New Mexico governor warns against 'COVID fatigue' as cases increase following Labor Day

Secretary of State assures New Mexicans on planning for Nov. 3 election

Algernon D'Ammassa
Las Cruces Sun-News
Gov. Michelle Lujan Grisham goes over the latest data on coronavirus cases in New Mexico during a news conference at the state Capitol building in Santa Fe on  Thursday, Sept. 24, 2020.

This story was updated on Sept. 25 to clarify locations for early voting.

SANTA FE - Despite receiving high marks and media attention for its COVID-19 pandemic response, New Mexico has seen an increase in cases of the disease since the Labor Day holiday weekend. 

On Thursday, 239 new cases were confirmed, the state Department of Health announced, bringing the state's total closer to 30,000. Out of a total of 885,373 tests processed in the state, 28,224 (or 3.2 percent) have been positive. 

The health department had designated 15,825 of those cases (56 percent) as recovered, while 859 deaths related to the disease have been recorded. 

At a news conference livestreamed from the state Capitol building Thursday, Gov. Michelle Lujan Grisham attributed the increase to gatherings during Labor Day weekend as well as a spate of fair weather in much of the state, tempting people to slacken in their adherence to public health orders aiming to slow community spread of the disease. 

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Additionally, since Labor Day some school districts resumed classroom instruction, and this week some youth athletic activities also resumed under limited conditions. 

"We're still doing good work in New Mexico," the governor said, but argued the increase in cases indicated the cost of adding risk as reopening business and resuming restricted social activities proceeds. 

The rate of transmission in the state had risen above its target for reduced rate of transmission at 1.09 transmissions per individual infection, slightly higher than the goal of 1.05 or less.

Also, while laboratories in the state conduct more than 5,000 tests daily, Lujan Grisham said she wanted to see that average rise to 7,500.

Rapid responses to workplaces identifying COVID-19 cases on site have also been on the rise, with the week of Sept. 14 the busiest (at well above 200) since the end of August, with 100 more responses to workplaces than the previous week.

More:Here are the Doña Ana County businesses investigated for coronavirus

"This is problematic," the governor said. "This is an indication that we're spreading COVID, and we're spreading it right back to some of our highest risk areas."

She warned that it was a "poor indicator" of the state's trajectory, as far as further stages of reopening and normalizing more activities before widespread immunity or a vaccine for the SARS-CoV-2 coronavirus which causes COVID-19 disease.

In order to stay on track to reopen further, the governor warned against "COVID fatigue" and urged residents to "double down" on compliance with public health orders to wear masks in public places, avoid gatherings of more than 10, stay home as much as possible and wash hands frequently.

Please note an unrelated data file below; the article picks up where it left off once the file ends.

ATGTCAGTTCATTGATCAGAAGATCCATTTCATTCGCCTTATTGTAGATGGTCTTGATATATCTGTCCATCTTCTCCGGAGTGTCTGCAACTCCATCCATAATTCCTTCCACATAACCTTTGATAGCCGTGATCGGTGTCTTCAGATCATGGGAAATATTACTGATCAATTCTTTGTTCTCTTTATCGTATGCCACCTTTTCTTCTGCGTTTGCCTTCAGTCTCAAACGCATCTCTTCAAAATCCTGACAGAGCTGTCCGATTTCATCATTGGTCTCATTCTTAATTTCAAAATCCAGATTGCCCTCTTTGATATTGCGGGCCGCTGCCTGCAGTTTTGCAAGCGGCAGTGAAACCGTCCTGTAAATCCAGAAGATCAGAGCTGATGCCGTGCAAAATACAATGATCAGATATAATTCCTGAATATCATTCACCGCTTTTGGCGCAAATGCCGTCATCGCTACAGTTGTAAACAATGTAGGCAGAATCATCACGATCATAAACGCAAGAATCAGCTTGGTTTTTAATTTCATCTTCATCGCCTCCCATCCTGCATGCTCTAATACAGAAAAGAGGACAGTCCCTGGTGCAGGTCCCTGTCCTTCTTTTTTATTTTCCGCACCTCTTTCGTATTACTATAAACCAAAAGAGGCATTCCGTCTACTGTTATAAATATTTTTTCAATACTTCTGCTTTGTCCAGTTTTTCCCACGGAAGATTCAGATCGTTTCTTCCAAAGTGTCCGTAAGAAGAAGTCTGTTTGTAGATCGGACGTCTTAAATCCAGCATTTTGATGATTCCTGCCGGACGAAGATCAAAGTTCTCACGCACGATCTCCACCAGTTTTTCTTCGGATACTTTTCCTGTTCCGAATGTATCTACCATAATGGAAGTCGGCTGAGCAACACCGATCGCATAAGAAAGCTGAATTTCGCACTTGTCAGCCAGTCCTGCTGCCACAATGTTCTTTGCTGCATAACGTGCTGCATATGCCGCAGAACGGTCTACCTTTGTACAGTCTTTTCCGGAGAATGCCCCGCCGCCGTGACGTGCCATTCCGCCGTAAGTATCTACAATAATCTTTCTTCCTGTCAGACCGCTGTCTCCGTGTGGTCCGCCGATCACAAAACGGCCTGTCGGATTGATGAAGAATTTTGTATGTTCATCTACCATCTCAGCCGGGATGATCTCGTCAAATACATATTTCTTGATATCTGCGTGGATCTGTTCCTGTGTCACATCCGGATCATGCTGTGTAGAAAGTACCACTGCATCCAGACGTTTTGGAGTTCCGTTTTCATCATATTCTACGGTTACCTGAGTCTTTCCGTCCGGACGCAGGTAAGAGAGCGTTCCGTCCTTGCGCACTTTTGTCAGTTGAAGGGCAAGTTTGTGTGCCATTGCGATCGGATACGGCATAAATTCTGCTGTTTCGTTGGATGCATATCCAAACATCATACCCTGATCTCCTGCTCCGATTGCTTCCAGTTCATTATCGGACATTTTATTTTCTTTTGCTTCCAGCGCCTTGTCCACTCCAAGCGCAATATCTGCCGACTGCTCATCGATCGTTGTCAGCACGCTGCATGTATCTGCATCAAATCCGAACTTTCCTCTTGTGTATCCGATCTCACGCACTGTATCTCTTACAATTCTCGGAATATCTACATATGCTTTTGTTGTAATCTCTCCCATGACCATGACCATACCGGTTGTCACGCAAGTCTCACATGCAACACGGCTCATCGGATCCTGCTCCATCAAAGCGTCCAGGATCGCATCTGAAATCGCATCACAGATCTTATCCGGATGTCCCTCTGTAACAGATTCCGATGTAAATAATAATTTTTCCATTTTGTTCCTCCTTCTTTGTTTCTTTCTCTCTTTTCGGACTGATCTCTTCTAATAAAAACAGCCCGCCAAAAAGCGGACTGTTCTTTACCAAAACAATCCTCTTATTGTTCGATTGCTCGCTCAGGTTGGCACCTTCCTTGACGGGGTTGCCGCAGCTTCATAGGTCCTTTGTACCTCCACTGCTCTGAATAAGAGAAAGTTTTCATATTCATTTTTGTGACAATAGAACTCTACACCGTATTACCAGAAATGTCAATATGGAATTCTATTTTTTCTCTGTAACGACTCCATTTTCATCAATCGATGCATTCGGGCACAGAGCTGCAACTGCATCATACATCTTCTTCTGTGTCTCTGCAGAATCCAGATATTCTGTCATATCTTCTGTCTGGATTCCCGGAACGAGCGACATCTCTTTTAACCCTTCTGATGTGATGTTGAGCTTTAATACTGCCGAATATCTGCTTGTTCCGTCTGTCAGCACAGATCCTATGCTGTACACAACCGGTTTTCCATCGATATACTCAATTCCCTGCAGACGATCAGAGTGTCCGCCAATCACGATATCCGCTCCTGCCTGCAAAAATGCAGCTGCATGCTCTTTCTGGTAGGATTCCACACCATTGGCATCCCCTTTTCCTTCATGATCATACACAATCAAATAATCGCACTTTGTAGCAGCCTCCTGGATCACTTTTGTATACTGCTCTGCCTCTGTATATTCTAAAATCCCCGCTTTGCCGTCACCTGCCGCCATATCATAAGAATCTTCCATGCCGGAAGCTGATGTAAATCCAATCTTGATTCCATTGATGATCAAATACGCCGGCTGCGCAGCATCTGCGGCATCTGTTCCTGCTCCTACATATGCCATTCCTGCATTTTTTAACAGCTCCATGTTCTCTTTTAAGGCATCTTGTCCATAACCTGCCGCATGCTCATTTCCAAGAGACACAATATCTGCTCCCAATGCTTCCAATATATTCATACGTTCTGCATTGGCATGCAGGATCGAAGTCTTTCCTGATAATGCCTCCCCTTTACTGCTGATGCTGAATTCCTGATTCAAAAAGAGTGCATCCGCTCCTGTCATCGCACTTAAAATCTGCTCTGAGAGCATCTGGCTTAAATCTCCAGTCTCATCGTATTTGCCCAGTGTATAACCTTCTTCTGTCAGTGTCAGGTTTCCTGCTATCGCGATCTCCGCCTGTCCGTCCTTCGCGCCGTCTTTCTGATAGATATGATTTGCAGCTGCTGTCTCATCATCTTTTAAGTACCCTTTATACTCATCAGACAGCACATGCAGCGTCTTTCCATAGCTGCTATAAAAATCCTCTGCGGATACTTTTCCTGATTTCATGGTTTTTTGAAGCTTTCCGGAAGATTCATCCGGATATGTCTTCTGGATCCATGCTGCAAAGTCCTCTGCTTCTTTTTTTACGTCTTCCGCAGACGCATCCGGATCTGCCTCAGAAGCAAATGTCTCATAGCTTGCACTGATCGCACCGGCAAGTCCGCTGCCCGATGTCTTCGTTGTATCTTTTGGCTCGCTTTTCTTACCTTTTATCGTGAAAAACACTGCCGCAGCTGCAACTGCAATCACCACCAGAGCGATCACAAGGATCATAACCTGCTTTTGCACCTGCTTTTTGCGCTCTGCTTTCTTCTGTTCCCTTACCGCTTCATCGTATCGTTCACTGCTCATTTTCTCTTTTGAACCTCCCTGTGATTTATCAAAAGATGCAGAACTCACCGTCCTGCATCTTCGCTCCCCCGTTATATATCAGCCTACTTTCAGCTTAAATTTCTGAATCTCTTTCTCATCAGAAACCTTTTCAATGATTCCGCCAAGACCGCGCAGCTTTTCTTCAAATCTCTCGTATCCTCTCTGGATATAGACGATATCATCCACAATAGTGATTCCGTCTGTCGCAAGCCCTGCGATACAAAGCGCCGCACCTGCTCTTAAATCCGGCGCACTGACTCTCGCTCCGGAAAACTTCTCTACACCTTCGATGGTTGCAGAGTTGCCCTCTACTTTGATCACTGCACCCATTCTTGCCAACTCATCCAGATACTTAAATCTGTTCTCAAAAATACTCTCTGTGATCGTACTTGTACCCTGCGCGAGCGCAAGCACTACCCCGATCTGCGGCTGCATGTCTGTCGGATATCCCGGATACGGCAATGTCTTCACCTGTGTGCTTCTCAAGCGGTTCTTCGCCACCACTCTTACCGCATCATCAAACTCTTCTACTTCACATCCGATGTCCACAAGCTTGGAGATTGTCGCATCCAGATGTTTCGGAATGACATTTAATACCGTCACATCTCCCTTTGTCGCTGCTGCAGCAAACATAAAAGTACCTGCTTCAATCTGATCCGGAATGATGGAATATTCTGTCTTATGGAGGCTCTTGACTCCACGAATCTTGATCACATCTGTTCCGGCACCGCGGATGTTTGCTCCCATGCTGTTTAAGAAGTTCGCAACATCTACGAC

New Mexico Secretary of State Maggie Toulouse Oliver also participated in the conference, briefing New Mexicans on deadlines for participating in the Nov. 3 election and giving assurance that county clerks' offices were preparing for a secure and trustworthy count of the ballots. 

New Mexico Secretary of State Maggie Toulouse Oliver discusses the November election during a news conference at the state Capitol building in Santa Fe on Thursday, Sept. 24, 2020.

She warned, however, that this year might not see all results announced on election night. 

Absentee voting begins on Oct. 6 in New Mexico, and early voting begins at the Doña Ana County Government Center in Las Cruces, 845 N. Motel Blvd., on that date as well. Early voting is available at alternative voting locations in the county from Oct. 17 to Oct. 31. A list of those locations is available online at

More:Doña Ana County to implement drop boxes at all early voting and Election Day sites

As of Thursday, Toulouse Oliver said 247,725 New Mexicans had applied for absentee ballots. Those ballots will be mailed beginning Oct. 6, and the deadline to apply is Oct. 20. 

Toulouse Oliver urged applying for and returning ballots as early as possible to give local election officials time to process and count the ballots. The recommended deadline for mailing completed absentee ballots is Oct. 27. The secretary also reminded New Mexicans to make sure the ballot envelope includes the required signature and last four digits of the voter's Social Security number for verification purposes.

Given the expected surge in absentee ballots arriving by mail this year, however, she said that results may not be available on the night of Nov. 3, and that this was nothing to be concerned about given that it normally takes weeks to canvass and certify election results. 

Any results announced before certification, she said, should be considered unofficial. 

She said that in-person voting would also be available in all of New Mexico's 33 counties through the early voting period as well as on Election Day, when polls will be open from 7 a.m. to 7 p.m. 

Algernon D'Ammassa can be reached at 575-541-5451, or @AlgernonWrites on Twitter.

For more,read our live blog of the news conference here.